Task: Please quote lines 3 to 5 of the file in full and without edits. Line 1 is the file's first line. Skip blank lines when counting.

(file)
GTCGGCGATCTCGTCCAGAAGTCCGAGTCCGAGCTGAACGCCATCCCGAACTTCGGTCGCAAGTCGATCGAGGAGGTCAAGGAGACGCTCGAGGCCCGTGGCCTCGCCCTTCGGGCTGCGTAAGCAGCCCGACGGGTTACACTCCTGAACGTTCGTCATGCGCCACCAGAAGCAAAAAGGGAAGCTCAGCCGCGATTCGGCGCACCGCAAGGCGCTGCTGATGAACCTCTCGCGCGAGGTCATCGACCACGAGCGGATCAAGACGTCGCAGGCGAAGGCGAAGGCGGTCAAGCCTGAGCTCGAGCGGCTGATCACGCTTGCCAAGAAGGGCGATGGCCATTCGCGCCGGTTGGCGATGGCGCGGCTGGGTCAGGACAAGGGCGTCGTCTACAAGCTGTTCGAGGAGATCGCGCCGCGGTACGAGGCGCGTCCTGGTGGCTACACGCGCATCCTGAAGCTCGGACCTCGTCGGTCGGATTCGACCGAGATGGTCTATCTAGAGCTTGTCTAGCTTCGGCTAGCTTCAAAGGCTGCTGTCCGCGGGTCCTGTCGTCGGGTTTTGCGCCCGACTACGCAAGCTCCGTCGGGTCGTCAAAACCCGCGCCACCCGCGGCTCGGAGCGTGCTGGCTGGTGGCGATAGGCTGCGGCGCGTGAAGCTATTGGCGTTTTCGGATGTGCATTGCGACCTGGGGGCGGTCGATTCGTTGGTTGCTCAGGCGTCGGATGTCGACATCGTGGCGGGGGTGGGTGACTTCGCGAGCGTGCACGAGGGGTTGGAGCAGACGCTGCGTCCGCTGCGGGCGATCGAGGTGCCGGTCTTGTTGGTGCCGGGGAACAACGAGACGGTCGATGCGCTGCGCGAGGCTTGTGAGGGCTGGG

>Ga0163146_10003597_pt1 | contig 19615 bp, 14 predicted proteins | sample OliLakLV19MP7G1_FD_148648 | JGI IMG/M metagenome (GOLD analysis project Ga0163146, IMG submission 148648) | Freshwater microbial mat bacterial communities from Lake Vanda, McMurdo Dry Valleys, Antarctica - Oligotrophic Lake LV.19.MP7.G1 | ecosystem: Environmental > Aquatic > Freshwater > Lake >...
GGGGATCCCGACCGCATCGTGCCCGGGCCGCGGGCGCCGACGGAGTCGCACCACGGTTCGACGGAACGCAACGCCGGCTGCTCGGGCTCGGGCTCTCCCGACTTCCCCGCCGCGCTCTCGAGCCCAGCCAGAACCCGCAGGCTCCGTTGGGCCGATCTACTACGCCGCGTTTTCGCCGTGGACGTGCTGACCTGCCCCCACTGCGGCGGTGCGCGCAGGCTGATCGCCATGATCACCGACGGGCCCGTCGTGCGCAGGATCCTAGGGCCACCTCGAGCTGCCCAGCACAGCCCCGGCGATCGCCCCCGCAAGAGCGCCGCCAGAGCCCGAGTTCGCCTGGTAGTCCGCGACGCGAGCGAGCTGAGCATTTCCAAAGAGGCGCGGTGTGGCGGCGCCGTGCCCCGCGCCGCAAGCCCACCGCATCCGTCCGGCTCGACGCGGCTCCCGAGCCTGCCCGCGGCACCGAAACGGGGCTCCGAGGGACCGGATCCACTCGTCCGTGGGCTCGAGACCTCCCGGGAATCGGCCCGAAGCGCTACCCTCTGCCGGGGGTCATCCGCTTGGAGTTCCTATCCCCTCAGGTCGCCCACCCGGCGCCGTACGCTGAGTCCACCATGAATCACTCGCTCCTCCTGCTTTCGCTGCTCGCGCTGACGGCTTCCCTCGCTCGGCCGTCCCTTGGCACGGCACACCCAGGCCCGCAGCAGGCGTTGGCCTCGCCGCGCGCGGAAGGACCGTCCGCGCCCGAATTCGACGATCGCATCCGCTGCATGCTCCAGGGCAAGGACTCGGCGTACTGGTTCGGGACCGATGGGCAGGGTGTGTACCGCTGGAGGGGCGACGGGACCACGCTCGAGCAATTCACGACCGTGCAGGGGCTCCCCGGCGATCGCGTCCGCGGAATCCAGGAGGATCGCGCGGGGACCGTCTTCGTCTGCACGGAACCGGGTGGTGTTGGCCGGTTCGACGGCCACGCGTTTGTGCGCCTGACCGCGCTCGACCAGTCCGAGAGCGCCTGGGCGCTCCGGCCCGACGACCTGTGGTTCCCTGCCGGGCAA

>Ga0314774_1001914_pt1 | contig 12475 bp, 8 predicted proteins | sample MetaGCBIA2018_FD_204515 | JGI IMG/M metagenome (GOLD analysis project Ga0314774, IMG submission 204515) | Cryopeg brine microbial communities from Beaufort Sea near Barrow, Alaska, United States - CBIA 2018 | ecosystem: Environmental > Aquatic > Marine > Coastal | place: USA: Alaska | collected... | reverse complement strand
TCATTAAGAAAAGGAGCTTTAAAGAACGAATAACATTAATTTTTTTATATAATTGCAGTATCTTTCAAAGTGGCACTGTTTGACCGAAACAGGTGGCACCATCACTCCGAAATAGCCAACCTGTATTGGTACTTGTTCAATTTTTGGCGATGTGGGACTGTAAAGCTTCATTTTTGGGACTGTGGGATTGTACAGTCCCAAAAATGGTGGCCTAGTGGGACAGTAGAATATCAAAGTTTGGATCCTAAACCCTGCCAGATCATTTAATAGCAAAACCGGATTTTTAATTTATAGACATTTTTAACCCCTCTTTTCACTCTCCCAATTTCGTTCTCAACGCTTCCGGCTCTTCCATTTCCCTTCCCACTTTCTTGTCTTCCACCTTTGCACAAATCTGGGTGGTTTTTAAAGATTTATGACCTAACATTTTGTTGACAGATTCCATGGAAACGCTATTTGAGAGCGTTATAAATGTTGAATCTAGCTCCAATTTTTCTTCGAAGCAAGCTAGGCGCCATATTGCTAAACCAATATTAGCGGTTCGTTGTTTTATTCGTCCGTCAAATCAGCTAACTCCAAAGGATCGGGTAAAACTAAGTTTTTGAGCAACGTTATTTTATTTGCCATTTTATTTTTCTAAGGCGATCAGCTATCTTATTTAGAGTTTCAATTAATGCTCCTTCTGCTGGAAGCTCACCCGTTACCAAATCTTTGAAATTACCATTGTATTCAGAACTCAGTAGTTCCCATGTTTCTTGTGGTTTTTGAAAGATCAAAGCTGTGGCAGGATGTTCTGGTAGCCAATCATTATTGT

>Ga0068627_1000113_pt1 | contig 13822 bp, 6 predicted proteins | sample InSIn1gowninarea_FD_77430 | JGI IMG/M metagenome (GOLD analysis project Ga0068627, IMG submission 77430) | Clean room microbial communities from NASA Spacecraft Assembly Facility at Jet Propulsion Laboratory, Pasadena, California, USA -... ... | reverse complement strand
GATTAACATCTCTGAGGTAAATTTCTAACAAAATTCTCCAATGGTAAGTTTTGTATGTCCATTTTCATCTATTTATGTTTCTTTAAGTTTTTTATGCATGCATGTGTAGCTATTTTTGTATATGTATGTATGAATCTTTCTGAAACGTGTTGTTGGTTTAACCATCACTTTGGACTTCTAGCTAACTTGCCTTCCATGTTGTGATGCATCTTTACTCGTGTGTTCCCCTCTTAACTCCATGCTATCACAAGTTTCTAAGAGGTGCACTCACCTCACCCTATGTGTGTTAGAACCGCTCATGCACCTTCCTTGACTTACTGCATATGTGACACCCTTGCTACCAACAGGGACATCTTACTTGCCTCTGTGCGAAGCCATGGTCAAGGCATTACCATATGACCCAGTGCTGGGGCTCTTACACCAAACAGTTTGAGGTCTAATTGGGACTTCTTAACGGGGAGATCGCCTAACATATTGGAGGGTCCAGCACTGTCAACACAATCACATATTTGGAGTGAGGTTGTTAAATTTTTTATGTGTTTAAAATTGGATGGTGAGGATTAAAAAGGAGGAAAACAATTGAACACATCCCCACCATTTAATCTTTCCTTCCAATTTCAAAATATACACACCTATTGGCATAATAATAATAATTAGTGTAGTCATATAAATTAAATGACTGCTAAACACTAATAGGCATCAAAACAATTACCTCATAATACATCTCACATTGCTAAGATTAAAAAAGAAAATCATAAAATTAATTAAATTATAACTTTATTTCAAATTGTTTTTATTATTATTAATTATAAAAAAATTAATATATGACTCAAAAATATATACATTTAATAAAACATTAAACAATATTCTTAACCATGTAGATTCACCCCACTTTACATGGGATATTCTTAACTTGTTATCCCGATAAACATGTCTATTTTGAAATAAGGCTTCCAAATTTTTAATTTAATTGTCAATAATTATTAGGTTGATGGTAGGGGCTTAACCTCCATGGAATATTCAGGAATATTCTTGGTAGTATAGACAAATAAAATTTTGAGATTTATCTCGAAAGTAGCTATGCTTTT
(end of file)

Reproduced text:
GGGGATCCCGACCGCATCGTGCCCGGGCCGCGGGCGCCGACGGAGTCGCACCACGGTTCGACGGAACGCAACGCCGGCTGCTCGGGCTCGGGCTCTCCCGACTTCCCCGCCGCGCTCTCGAGCCCAGCCAGAACCCGCAGGCTCCGTTGGGCCGATCTACTACGCCGCGTTTTCGCCGTGGACGTGCTGACCTGCCCCCACTGCGGCGGTGCGCGCAGGCTGATCGCCATGATCACCGACGGGCCCGTCGTGCGCAGGATCCTAGGGCCACCTCGAGCTGCCCAGCACAGCCCCGGCGATCGCCCCCGCAAGAGCGCCGCCAGAGCCCGAGTTCGCCTGGTAGTCCGCGACGCGAGCGAGCTGAGCATTTCCAAAGAGGCGCGGTGTGGCGGCGCCGTGCCCCGCGCCGCAAGCCCACCGCATCCGTCCGGCTCGACGCGGCTCCCGAGCCTGCCCGCGGCACCGAAACGGGGCTCCGAGGGACCGGATCCACTCGTCCGTGGGCTCGAGACCTCCCGGGAATCGGCCCGAAGCGCTACCCTCTGCCGGGGGTCATCCGCTTGGAGTTCCTATCCCCTCAGGTCGCCCACCCGGCGCCGTACGCTGAGTCCACCATGAATCACTCGCTCCTCCTGCTTTCGCTGCTCGCGCTGACGGCTTCCCTCGCTCGGCCGTCCCTTGGCACGGCACACCCAGGCCCGCAGCAGGCGTTGGCCTCGCCGCGCGCGGAAGGACCGTCCGCGCCCGAATTCGACGATCGCATCCGCTGCATGCTCCAGGGCAAGGACTCGGCGTACTGGTTCGGGACCGATGGGCAGGGTGTGTACCGCTGGAGGGGCGACGGGACCACGCTCGAGCAATTCACGACCGTGCAGGGGCTCCCCGGCGATCGCGTCCGCGGAATCCAGGAGGATCGCGCGGGGACCGTCTTCGTCTGCACGGAACCGGGTGGTGTTGGCCGGTTCGACGGCCACGCGTTTGTGCGCCTGACCGCGCTCGACCAGTCCGAGAGCGCCTGGGCGCTCCGGCCCGACGACCTGTGGTTCCCTGCCGGGCAA

>Ga0314774_1001914_pt1 | contig 12475 bp, 8 predicted proteins | sample MetaGCBIA2018_FD_204515 | JGI IMG/M metagenome (GOLD analysis project Ga0314774, IMG submission 204515) | Cryopeg brine microbial communities from Beaufort Sea near Barrow, Alaska, United States - CBIA 2018 | ecosystem: Environmental > Aquatic > Marine > Coastal | place: USA: Alaska | collected... | reverse complement strand
TCATTAAGAAAAGGAGCTTTAAAGAACGAATAACATTAATTTTTTTATATAATTGCAGTATCTTTCAAAGTGGCACTGTTTGACCGAAACAGGTGGCACCATCACTCCGAAATAGCCAACCTGTATTGGTACTTGTTCAATTTTTGGCGATGTGGGACTGTAAAGCTTCATTTTTGGGACTGTGGGATTGTACAGTCCCAAAAATGGTGGCCTAGTGGGACAGTAGAATATCAAAGTTTGGATCCTAAACCCTGCCAGATCATTTAATAGCAAAACCGGATTTTTAATTTATAGACATTTTTAACCCCTCTTTTCACTCTCCCAATTTCGTTCTCAACGCTTCCGGCTCTTCCATTTCCCTTCCCACTTTCTTGTCTTCCACCTTTGCACAAATCTGGGTGGTTTTTAAAGATTTATGACCTAACATTTTGTTGACAGATTCCATGGAAACGCTATTTGAGAGCGTTATAAATGTTGAATCTAGCTCCAATTTTTCTTCGAAGCAAGCTAGGCGCCATATTGCTAAACCAATATTAGCGGTTCGTTGTTTTATTCGTCCGTCAAATCAGCTAACTCCAAAGGATCGGGTAAAACTAAGTTTTTGAGCAACGTTATTTTATTTGCCATTTTATTTTTCTAAGGCGATCAGCTATCTTATTTAGAGTTTCAATTAATGCTCCTTCTGCTGGAAGCTCACCCGTTACCAAATCTTTGAAATTACCATTGTATTCAGAACTCAGTAGTTCCCATGTTTCTTGTGGTTTTTGAAAGATCAAAGCTGTGGCAGGATGTTCTGGTAGCCAATCATTATTGT